A few months ago I bought a kegerator. (I have now reclassified it as a boat, but more on that later.) A kegerator is an appliance that combines a mini-refrigerator with a kit for dispensing beer from a keg. In reality, it is more of a small refrigerator with a beer dispensing kit, but thats a minor detail. I bought it with the full belief that I could go from setting it up to dispensing beer quickly. The whole system appears fairly simple, CO2 pushes beer out of the keg and you get it at the tap. Occasionally you’ll have to clean it, but that’s not abnormal.
However, it is far from the case. To explain why, let me explain the components and how it works.
A kegerator is more of a plumbing problem than it is a group of interconnected items. With a kegerator, you have a cooling box [the refrigerator], a tank full of gas [CO2 or a Nitrogen mix], a faucet, a keg coupler, and all of the piping between. A CO2 regulator is directly connected to a CO2 tank. A keg coupler is responsible for locking on to a keg securely, and mixing the beer and CO2. It also is the central point for connecting the CO2 and beer line.
Any kind of bad connection between any of the components and you have a problem. If you have a bad regulator, you could be leaking CO2, sending in too little/too much gas, or even cutting off the CO2 in general. If you have bad piping or bad fittings at the ends of each of the pipes, you could be leaking CO2, negatively changing the taste of the beer, or even lose beer [due to a leak]. Another issue with this, without washers/O-rings, you will not be able to create a good connection with the pipes. CO2 tanks have to be checked and tested every 4-5 years for safety. Also to note, the coupler, regulator, and the tank itself have safeties built-in to avoid high pressures, however you don’t want to get to the point where you need these.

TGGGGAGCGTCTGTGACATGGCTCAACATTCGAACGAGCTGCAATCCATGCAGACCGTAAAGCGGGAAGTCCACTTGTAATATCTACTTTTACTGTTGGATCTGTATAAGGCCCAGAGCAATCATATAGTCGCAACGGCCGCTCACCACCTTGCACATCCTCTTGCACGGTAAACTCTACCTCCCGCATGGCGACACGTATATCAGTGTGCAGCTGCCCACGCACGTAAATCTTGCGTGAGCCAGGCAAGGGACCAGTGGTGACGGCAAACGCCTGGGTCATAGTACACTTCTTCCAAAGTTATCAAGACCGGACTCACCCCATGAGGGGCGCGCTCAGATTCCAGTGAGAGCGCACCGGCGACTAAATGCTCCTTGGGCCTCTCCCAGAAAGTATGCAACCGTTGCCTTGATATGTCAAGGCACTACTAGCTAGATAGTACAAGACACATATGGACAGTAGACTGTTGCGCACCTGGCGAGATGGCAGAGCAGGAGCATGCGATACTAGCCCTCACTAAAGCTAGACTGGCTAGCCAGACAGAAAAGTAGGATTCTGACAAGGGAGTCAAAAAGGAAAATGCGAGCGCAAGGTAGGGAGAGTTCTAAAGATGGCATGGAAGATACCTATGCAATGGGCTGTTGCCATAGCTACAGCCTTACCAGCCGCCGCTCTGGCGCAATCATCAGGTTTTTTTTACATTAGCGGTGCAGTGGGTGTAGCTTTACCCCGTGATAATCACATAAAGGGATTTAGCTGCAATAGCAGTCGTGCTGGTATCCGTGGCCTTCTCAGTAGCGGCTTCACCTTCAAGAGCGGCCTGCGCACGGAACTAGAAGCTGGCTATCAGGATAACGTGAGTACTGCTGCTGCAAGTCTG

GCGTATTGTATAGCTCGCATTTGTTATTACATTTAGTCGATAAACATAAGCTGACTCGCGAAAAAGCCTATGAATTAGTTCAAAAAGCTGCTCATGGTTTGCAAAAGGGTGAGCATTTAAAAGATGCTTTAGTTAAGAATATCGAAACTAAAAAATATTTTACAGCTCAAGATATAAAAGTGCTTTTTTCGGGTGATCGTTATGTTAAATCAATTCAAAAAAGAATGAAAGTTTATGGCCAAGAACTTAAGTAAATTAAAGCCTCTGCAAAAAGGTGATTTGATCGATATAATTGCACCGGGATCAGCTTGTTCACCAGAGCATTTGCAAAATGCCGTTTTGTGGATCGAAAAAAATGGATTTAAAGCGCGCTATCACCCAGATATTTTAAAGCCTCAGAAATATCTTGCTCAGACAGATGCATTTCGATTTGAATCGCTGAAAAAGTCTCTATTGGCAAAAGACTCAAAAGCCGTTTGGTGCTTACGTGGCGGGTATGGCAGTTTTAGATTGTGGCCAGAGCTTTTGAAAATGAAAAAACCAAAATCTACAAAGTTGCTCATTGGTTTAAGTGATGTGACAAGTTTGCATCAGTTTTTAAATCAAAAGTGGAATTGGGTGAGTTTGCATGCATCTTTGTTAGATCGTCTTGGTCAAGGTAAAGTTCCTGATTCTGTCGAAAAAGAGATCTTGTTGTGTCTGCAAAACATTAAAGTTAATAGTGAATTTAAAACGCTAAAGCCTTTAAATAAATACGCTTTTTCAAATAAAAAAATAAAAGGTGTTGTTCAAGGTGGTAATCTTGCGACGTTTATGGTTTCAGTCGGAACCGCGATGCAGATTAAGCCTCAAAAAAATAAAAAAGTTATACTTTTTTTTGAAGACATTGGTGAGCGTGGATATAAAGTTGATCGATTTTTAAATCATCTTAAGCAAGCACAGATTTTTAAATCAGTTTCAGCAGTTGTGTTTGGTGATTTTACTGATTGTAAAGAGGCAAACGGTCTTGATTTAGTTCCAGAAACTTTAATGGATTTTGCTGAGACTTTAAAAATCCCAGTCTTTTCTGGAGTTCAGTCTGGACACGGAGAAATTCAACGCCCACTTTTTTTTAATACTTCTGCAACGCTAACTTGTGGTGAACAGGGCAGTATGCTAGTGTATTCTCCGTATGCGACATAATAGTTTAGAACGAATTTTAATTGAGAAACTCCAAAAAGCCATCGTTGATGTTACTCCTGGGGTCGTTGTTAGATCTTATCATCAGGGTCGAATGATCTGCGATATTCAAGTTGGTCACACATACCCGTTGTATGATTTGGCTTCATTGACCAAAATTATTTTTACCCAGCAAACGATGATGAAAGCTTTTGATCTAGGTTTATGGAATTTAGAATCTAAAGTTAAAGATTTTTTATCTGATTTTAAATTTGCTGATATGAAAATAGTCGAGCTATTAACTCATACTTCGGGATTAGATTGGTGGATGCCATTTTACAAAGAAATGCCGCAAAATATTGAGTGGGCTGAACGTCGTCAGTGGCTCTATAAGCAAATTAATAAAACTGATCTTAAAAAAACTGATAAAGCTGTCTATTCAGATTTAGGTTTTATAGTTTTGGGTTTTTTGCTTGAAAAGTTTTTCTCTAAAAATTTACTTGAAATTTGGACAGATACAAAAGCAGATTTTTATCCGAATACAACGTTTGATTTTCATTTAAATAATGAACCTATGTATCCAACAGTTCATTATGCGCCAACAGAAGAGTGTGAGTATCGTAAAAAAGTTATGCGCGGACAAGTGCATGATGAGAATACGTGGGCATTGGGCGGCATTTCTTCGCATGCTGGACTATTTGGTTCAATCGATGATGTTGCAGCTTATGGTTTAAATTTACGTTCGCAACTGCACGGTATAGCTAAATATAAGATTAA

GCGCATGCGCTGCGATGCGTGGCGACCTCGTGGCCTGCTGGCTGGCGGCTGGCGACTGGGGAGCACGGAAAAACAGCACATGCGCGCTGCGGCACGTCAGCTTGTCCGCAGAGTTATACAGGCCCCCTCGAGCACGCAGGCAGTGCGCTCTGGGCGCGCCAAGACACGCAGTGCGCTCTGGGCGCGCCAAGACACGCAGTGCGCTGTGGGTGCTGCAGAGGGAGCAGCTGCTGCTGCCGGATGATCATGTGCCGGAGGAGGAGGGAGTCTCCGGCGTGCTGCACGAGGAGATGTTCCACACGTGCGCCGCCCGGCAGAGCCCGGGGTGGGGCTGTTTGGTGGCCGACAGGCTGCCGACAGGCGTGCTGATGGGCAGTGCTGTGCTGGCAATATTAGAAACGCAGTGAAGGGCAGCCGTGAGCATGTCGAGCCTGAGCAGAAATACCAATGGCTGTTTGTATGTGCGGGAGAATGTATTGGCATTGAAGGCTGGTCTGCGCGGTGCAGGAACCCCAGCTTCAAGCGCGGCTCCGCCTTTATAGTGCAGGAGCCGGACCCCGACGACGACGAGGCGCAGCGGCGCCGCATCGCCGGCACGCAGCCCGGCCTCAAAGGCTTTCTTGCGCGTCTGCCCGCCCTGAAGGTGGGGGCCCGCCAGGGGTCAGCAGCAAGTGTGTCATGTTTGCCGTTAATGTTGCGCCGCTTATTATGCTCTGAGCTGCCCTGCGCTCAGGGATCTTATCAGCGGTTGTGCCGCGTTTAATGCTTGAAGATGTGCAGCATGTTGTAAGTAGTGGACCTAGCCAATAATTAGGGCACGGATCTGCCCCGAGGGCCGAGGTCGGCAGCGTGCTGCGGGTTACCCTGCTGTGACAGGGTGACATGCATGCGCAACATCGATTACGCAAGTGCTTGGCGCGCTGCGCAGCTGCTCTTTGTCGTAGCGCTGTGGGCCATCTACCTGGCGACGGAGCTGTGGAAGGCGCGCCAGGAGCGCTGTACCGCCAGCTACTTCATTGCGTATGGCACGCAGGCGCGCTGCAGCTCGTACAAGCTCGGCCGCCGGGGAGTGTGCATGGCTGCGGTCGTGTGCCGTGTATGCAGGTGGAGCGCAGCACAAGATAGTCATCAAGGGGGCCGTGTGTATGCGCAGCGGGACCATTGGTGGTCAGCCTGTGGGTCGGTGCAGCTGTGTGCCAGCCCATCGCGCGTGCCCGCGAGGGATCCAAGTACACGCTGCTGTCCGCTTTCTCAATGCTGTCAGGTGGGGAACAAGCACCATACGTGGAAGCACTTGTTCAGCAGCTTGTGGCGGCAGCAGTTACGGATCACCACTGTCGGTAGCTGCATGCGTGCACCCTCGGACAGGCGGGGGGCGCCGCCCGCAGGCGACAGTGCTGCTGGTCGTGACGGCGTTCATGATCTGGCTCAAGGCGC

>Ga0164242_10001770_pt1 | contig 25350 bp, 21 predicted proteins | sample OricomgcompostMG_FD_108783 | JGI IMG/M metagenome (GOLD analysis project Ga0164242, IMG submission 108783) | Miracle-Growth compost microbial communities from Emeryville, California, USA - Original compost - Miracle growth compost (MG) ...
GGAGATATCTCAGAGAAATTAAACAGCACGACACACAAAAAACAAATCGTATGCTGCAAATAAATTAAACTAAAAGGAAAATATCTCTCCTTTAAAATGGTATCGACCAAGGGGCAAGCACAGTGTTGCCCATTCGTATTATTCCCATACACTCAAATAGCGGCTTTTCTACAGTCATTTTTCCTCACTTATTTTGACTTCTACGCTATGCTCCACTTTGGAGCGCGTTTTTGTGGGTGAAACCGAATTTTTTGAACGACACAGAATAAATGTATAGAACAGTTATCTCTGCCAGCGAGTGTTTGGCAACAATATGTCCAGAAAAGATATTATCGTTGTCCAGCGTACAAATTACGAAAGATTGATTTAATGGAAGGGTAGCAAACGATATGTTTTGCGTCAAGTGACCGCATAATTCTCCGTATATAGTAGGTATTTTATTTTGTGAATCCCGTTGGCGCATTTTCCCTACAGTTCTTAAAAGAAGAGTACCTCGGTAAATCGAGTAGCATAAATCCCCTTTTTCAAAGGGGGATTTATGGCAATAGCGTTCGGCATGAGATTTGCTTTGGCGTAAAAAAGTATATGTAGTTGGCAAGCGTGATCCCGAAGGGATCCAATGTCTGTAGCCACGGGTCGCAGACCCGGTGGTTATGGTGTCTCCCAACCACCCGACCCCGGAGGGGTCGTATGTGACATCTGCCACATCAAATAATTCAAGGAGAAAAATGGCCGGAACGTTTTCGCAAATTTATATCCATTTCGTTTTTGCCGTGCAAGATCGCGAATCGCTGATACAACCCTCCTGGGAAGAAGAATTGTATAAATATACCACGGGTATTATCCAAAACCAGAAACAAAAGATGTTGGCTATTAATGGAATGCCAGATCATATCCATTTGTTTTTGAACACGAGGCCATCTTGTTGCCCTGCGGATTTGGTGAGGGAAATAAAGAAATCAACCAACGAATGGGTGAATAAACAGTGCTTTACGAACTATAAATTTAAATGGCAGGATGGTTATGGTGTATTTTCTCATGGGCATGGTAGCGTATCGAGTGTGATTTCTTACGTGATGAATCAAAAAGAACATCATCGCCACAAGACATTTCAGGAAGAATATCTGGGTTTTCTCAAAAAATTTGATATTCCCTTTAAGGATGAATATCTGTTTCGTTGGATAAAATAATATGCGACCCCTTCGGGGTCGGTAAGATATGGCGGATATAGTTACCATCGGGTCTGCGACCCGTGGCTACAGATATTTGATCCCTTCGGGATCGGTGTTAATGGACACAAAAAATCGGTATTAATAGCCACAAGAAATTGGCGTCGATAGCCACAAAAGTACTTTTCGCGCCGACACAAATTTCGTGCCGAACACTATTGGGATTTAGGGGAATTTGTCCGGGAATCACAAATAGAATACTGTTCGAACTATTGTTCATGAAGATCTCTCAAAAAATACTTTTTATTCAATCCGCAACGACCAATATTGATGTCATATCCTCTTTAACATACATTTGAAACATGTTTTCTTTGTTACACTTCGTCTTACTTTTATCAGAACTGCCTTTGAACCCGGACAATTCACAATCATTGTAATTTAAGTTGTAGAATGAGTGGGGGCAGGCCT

After you have those basic ideas down, you still have more work to do. You must ensure the beer lines are cleaned periodically. If a keg is chilled properly, a keg can last months, but if you don’t clean the lines, after a while beer can sit in the line and “go sour.” I haven’t found anywhere else that mentions this, but it is an issue. The keg/beer isn’t the problem; it’s the beer that is in the lines. So flush out the lines by pouring a LOT out. Cleaning a beer line can take quite a bit of time. You have to disconnect the coupler, the gas line and the line that goes up to the faucet. Completely disassemble the faucet mechanism, flush the beer line and coupler with water and then cleaning solution. The parts to the faucet must be scrubbed and soaked in the cleaning solution. Then you have to let the beer line and coupler soak with the cleaning solution for about an hour. This is a lot more involved than washing dishes. Many bars have the beer distributer or a service professional handle this. It’s irritating, but it must be done to consistently serve beer from the tap. A cleaning kit can be bought from Kegworks.